Damage from Pakistan flooding estimated in the billions
Topic: Miller College of Business
August 23, 2010
Large scale flooding as a result of recent heavy rains in Pakistan may have caused up to $7.1 billion in damages, says a new joint study from Ball State University and the University of Tennessee.
The flooding has so far killed an estimated 1,500 people as torrential downpours have soaked Pakistan during the annual monsoon season. The floods hit first in the northwest, wiping out much of the country's infrastructure, and then the bloated rivers gushed toward the south and the east, displacing millions more people. About a fifth of Pakistani territory has been affected.
The preliminary estimate of damage is a result of a model created by Michael Hicks, director of Ball State's Center for Business and Economic Research (CBER), and Mark Burton, an economics professor at the University of Tennessee. The model also incorporates data taken from estimating damage from world flooding events from 1950 to 2010.
"As we've drafted our study, the flood event continues to unfold," Hicks said. "It will be weeks before effective damage inventories can start and months before they are complete. What the current analysis seeks to do is anticipate the aggregate monetary value of these inventories — at least to an order of magnitude — so that policymakers and policy operatives will immediately be able to prepare the way for restoration."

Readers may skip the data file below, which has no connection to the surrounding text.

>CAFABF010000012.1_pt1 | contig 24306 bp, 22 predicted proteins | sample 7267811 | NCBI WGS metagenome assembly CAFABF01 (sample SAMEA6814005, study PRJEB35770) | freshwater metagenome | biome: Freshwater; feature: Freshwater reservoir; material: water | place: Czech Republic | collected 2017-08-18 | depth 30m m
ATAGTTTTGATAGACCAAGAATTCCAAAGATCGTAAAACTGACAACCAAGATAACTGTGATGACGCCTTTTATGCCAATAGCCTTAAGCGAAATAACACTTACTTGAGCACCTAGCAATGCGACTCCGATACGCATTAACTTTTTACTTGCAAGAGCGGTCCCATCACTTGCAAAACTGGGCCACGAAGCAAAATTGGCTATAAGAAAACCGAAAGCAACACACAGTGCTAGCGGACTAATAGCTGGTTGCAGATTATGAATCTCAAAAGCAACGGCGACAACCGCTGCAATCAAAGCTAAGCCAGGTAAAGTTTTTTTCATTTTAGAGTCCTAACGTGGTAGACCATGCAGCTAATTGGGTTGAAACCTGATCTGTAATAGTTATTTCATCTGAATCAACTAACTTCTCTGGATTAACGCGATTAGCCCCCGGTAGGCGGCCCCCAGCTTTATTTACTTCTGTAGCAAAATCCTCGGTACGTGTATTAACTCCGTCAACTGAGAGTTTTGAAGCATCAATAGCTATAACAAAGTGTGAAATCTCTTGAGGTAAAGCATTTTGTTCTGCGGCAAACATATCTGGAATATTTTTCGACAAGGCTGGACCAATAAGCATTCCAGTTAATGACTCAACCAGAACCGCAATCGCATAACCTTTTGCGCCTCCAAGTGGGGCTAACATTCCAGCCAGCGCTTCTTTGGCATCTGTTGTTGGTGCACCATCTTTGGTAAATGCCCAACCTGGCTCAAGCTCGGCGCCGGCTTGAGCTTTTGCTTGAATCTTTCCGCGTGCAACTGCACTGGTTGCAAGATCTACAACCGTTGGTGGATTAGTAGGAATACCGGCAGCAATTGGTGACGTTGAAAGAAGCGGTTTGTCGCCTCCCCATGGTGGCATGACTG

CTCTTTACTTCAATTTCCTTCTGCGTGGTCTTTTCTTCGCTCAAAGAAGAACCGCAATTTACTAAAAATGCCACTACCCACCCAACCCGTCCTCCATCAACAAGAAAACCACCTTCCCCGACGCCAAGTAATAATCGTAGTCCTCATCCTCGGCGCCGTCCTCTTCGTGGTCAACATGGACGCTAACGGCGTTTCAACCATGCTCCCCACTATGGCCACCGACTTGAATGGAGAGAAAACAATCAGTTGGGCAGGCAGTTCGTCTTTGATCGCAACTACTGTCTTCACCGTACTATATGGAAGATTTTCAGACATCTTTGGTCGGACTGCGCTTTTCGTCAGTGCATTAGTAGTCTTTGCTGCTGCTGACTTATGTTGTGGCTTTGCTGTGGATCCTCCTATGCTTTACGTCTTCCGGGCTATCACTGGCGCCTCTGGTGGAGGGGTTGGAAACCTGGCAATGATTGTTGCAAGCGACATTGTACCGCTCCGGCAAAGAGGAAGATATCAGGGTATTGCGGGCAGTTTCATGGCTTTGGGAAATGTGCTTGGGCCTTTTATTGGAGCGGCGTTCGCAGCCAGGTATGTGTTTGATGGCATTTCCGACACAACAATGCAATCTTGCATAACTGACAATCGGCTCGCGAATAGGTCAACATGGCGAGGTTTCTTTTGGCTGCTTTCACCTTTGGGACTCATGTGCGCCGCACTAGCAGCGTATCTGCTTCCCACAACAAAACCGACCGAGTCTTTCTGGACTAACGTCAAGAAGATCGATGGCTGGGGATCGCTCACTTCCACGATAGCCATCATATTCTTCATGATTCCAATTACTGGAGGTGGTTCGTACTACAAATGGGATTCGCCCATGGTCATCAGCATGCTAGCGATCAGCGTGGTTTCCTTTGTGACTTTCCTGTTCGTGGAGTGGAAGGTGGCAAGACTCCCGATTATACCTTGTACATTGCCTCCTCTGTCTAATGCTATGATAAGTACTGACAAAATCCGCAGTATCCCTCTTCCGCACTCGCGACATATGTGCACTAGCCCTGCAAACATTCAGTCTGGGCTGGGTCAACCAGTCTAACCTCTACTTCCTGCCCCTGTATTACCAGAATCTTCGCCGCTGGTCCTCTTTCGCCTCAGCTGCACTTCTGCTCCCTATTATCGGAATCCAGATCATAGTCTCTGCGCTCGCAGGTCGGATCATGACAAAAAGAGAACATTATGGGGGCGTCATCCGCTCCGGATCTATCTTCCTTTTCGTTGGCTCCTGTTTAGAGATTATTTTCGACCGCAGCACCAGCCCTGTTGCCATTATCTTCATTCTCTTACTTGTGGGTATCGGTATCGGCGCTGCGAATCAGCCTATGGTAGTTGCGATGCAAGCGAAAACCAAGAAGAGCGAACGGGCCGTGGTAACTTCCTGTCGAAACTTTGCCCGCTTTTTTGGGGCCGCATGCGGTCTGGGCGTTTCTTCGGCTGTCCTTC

The model was used previously to estimate losses caused by Hurricane Katrina, which slammed into the southern United States in 2005. It also has been applied to a variety of settings in Louisiana, Mississippi, Tennessee, Indiana, Illinois and Iowa.
The study estimates structural and content damage in Pakistan to be about $4.3 billion, including $2.1 billion in losses to residential contents and $1 billion to public buildings.
Hicks estimates that Pakistan's transportation systems also were impacted severely by the rains and resulting floods, with roads estimated at $148 million and rail at $131 million, including bridges.